JANESVILLE

Janet Kassel said her grass-fed beef sold as well in downtown Janesville on Saturday as it has any of the prior 15 years she has set up a booth at the Janesville Farmers Market.

That’s even though the farmers market has moved to the new ARISE Town Square along downtown Janesville’s riverfront. The new location is just southwest of the block of North Main Street where the market has run every year since it first started.

Kassel, who runs Amazing Grace Family farm in rural Janesville said she had gone into the new season with some trepidation, in part because of the change in location.

But by the end of a balmy, if windy, Saturday morning—the first day of the farmers market’s 2021 season, and the first time it has been held at the town square—Kassel and 55 other vendors had seen a crowd of between 4,000 and 5,000 meander the square.

“We fear change, I think. I know I never like change. But you can always get used to it,” Kassel said. “This, I think, I could get used to.”

Emily Arthur, the farmers market’s manager, said the foot traffic at the market in its new venue was as good, if not better, than any season opener she has seen.

It was a breath of fresh, spring air after a pandemic year in 2020 saw the market run in the red under self-imposed crowd control rules and limits to vendors.

Overall, the first day of the market on Saturday brought six more vendors than it did on the May opener in 2019, including some vendors brand new to the market, Arthur said.

More than one vendor reported they had completely sold out of items. That’s despite a power outage that hit downtown Janesville Saturday morning and caused a few logistical snafus for vendors who needed to plug into the town square’s power grid.

Mary Jo Minter, who runs Stoughton-based Flakey Jo’s Homemade Pastries, said she sold out of breads and cookies fast on Saturday. By late morning, she was manning a friend’s booth while he took a break.

Minter said she has sold at the Janesville Farmers Market for seven years. She said she was pleased with the new location at the town square.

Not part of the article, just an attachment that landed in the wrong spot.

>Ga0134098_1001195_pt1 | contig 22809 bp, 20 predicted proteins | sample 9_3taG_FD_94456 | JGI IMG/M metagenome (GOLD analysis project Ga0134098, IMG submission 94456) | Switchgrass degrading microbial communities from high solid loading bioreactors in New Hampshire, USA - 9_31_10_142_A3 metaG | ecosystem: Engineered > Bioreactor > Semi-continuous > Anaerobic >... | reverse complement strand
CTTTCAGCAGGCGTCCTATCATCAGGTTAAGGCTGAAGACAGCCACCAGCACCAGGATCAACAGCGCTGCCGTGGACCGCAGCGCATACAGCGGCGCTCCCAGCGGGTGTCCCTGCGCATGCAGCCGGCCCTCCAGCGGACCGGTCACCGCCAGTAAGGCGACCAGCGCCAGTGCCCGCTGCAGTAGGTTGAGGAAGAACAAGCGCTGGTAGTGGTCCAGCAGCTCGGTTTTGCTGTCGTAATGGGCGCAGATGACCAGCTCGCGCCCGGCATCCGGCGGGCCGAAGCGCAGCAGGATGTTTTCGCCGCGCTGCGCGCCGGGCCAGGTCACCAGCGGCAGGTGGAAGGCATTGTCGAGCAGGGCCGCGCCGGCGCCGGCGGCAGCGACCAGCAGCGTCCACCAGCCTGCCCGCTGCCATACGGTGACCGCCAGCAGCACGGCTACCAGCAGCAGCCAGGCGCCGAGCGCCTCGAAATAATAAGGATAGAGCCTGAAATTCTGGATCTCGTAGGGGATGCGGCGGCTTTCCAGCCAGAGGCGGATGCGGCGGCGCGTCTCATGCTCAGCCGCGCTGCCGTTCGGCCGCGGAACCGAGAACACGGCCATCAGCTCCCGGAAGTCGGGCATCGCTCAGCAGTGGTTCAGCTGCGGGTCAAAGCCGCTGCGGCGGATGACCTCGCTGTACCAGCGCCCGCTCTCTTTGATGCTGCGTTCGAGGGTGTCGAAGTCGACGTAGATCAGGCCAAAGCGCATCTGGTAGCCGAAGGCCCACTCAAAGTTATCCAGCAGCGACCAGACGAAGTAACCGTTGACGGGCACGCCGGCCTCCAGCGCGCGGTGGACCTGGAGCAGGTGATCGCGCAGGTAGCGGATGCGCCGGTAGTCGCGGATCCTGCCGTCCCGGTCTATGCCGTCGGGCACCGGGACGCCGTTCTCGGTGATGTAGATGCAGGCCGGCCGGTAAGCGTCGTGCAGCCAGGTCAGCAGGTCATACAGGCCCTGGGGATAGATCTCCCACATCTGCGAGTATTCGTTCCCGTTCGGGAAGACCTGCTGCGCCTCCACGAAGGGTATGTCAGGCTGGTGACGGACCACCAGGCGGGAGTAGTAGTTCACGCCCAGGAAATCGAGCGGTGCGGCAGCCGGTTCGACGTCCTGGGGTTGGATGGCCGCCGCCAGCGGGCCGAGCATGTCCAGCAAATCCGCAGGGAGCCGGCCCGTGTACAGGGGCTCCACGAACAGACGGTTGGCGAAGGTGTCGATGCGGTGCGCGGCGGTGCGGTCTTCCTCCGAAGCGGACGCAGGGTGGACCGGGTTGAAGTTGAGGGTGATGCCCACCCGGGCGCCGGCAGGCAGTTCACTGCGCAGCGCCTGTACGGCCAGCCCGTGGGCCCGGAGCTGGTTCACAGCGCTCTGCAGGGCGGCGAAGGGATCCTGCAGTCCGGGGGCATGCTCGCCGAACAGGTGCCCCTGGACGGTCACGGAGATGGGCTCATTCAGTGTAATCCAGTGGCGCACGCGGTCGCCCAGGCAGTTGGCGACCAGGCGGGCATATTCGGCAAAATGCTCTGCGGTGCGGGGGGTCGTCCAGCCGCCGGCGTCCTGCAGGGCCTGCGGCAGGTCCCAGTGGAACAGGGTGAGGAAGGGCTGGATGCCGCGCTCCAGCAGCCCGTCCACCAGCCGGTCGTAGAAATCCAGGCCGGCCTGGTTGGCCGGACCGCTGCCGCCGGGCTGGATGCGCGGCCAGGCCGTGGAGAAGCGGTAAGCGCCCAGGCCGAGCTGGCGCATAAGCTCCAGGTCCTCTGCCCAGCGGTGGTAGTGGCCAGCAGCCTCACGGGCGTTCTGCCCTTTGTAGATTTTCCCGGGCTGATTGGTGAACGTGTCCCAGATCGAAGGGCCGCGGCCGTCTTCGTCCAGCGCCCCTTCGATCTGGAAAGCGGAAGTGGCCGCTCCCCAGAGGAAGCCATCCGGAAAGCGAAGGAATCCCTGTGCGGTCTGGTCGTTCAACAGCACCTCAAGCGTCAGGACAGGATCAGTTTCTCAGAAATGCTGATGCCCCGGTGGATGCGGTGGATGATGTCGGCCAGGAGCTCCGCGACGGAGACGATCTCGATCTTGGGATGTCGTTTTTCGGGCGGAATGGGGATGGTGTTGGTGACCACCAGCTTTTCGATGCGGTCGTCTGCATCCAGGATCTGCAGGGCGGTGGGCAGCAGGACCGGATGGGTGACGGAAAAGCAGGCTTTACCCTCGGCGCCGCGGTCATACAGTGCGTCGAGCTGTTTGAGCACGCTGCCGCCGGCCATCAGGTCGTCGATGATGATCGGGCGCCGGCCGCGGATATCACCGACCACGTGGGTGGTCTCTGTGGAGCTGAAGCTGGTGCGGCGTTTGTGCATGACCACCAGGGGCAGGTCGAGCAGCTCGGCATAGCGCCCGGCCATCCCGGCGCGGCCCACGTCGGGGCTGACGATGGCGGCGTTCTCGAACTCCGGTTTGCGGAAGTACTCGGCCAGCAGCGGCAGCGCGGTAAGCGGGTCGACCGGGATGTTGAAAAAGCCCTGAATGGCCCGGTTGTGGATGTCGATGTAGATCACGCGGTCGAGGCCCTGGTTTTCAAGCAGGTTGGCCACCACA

Minter believes the market’s new home—a concourse that’s spread across the street-side and park spaces on either side of the Rock River and connected by a pedestrian bridge—is different than any other market she’s sold at.

She pointed to a cluster of families whose kids were frolicking beneath The Bubbler, a hybrid splash pad/public art installation on the town square’s west side.

“It’s very unique. Very unique, with the water fountain feature, all these different spaces, two sides of the market with a foot bridge connecting it all. It’s beautiful,” Minter said. “Just a lot of people I saw really were kind of in awe today to see how this all ties in for a market. They just had to see it first, I guess. I really think it’s going to bring people to this downtown who haven’t been here before.”

That’s a bright prognosis, and it comes after the city of Janesville had told the market late last year it would need to move from its longtime home on North Main Street to the new town square.

The square was completed and fully connected across the river with a new footbridge last fall.

City of Janesville officials had declined the market’s request to stay put along North Main Street this year, although the city agreed to give the market a break on some use fees for the town square.

The market’s move brought backlash from some North Main Street storefront operators who hoped to see the market stay in its former spot for at least one more year.

The city agreed to give the market a break this year on fees to make the move viable for a market that had scuffled financially last year during the height of the COVID-19 pandemic.

City Manager Mark Freitag told The Gazette the move to plug in the market as a Saturday user for 27 weeks a year will guarantee immediate public use of a town square park that cost taxpayers and private developers millions of dollars to develop.

Arthur said she spent time Saturday explaining to market goers where they could park downtown near to the stretch of River and Water streets that were closed to provide traffic-free space for vendors and the market.

Arthur said the city has anted up three parking spaces along the Court Street Bridge specifically for shoppers at the market who want to grab an item or two and quickly leave.

Yet, Arthur said she saw many at the market who weren’t in a hurry to get in and out. They meandered back and forth across the river footbridge, plying both sides of the market.

She saw people shopping, eating, visiting, and shopping some more, activity Arthur had hoped to see at the new location.

Arthur said one group of shoppers told her they compared the experience at the town square to Beloit’s downtown farmers market—a street market that’s become renowned in the region.

“They said, ‘We just want to tell you we just came from opening day in Beloit. And this market is very comparable to that, the square’s an awesome new place. It’s so spread out, you can hang out,’” Arthur said. “That was a really, really nice thing to hear.”

This story has been amended from an earlier version to clarify that Amazing Grace Family Farms produces and sells grass-fed beef.

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